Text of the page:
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Air passenger traffic plummeted nearly 90 per cent in the June to August period from the summer of 2019.
“The industry is going to come back certainly smaller than it was,” said Kokonis, founder and managing director of AirTrav. “I don’t think today’s announcement (that the vaccine was more than 90 per cent effective in early testing) changes that expectation.”
Catherine Deluz, a senior vice-president at Moody’s Investors Service, called the Pfizer announcement “good news” for the aviation industry. But she said production and the logistics of vaccinating enough of the population to make a difference would take time.
“This is not an immediate solution,” she said, adding that “air traffic is going to be depressed still for some time.”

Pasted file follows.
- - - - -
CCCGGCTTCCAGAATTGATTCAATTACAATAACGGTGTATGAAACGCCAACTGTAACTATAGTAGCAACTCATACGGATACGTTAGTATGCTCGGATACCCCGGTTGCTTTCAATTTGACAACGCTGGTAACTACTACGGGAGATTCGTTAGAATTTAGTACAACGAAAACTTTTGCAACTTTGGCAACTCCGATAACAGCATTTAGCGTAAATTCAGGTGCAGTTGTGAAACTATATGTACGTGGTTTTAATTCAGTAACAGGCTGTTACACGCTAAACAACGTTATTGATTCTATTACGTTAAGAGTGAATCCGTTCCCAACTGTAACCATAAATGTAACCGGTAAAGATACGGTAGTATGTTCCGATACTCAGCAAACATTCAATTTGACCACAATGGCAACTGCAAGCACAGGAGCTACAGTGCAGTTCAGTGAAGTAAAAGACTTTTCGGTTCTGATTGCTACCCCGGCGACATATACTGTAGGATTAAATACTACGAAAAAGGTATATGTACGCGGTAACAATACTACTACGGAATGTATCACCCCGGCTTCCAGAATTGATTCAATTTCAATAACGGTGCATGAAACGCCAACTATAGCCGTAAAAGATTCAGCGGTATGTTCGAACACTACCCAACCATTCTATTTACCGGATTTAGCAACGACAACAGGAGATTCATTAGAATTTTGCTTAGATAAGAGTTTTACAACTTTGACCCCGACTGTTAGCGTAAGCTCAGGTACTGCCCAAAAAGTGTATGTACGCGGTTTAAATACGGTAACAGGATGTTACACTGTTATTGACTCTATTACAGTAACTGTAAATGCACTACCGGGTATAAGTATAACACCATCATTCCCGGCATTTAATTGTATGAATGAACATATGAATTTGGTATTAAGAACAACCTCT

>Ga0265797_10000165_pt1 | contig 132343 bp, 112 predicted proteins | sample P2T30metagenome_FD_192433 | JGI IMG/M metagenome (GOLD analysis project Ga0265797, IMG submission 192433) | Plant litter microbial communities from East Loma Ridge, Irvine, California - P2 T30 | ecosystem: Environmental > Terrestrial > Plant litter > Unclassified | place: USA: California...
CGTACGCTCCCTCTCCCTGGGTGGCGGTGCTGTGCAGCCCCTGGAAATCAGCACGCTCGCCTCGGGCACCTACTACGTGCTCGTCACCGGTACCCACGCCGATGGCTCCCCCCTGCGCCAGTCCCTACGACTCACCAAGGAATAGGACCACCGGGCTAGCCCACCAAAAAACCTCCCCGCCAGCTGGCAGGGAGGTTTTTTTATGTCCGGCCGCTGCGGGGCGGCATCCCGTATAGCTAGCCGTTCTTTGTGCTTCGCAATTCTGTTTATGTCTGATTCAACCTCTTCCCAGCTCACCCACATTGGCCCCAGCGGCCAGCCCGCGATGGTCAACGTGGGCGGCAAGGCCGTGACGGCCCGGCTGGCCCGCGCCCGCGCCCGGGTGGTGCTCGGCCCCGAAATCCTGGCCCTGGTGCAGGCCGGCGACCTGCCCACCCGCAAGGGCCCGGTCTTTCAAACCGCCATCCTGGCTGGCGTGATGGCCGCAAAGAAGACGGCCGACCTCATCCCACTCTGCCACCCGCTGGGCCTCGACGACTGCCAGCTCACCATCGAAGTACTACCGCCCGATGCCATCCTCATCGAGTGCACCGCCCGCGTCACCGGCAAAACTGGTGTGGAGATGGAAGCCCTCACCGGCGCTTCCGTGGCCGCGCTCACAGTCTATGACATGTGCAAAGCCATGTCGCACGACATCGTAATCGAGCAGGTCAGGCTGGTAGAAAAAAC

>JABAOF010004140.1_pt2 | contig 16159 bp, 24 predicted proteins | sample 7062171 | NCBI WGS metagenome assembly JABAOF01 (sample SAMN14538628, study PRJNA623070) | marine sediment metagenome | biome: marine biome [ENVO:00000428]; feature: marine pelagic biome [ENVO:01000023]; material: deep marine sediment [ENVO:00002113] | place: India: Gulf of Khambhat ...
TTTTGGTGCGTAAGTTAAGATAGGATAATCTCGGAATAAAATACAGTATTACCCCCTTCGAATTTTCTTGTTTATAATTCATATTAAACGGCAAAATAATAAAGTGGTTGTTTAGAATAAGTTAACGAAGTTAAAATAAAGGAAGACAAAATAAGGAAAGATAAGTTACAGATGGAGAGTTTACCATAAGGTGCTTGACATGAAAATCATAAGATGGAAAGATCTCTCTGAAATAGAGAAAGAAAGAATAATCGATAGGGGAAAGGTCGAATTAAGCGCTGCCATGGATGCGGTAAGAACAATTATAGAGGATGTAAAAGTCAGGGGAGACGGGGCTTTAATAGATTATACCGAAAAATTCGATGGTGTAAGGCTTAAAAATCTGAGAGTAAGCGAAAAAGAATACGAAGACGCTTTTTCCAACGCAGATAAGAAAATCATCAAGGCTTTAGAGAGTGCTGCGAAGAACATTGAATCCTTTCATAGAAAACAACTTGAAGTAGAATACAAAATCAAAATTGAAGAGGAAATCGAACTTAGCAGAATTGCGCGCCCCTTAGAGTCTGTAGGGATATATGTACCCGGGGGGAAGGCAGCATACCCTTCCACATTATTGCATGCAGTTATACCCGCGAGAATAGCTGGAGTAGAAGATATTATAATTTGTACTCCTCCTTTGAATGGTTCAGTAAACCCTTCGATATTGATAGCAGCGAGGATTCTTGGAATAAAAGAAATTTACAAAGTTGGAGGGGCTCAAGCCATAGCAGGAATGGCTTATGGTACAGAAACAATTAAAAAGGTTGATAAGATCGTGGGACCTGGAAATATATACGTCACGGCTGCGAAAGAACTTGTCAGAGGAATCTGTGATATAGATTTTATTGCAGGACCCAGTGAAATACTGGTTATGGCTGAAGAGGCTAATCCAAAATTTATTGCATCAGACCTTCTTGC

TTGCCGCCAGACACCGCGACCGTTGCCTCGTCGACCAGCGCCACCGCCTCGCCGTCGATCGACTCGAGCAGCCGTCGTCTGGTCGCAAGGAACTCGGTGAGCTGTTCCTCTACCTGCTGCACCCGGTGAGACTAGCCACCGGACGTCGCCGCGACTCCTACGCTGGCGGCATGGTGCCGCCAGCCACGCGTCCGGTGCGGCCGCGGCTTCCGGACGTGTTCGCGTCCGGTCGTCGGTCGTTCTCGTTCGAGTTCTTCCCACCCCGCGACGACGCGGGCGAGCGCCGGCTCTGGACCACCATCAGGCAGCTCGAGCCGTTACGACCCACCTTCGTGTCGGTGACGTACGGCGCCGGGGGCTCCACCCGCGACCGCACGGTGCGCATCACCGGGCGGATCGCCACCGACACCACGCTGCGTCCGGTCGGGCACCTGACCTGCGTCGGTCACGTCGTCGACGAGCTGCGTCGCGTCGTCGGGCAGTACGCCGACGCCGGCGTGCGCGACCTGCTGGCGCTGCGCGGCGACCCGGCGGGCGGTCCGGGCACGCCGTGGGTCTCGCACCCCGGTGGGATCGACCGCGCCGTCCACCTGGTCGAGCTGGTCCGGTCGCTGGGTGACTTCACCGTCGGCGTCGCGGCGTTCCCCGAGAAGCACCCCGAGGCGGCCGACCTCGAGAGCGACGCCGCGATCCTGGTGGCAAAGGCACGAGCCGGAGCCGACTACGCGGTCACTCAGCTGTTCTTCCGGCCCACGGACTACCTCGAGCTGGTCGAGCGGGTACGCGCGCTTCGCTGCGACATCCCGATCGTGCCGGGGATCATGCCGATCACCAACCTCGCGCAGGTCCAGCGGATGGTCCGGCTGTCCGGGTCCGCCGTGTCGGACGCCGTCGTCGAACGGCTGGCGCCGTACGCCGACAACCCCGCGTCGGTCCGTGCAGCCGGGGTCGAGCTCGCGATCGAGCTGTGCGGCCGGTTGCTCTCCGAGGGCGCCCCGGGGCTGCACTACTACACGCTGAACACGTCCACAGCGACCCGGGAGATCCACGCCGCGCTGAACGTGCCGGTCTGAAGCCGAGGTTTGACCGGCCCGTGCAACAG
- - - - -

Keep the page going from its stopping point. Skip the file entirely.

Kokonis said Air Canada’s swing from profit to loss in its traditionally strongest quarter illustrates the need for airlines to look at more immediate measures to get people back on planes.
Canada’s largest airline on Monday reported a loss of $685 million compared to a profit of $636 million in the third quarter a year earlier — a swing, he noted, of more than $1 billion.
“There are people who will never fly until there’s a vaccine,” Kokonis acknowledged. But he said many others would if there was more widespread and consistent virus testing and checks in the travel and aviation sector. This could lead to fewer quarantine requirements and facilitate travel to more destinations, he said, noting that Canadians were removed from the European Union’s permissible travel list last month because of growing COVID-19 cases.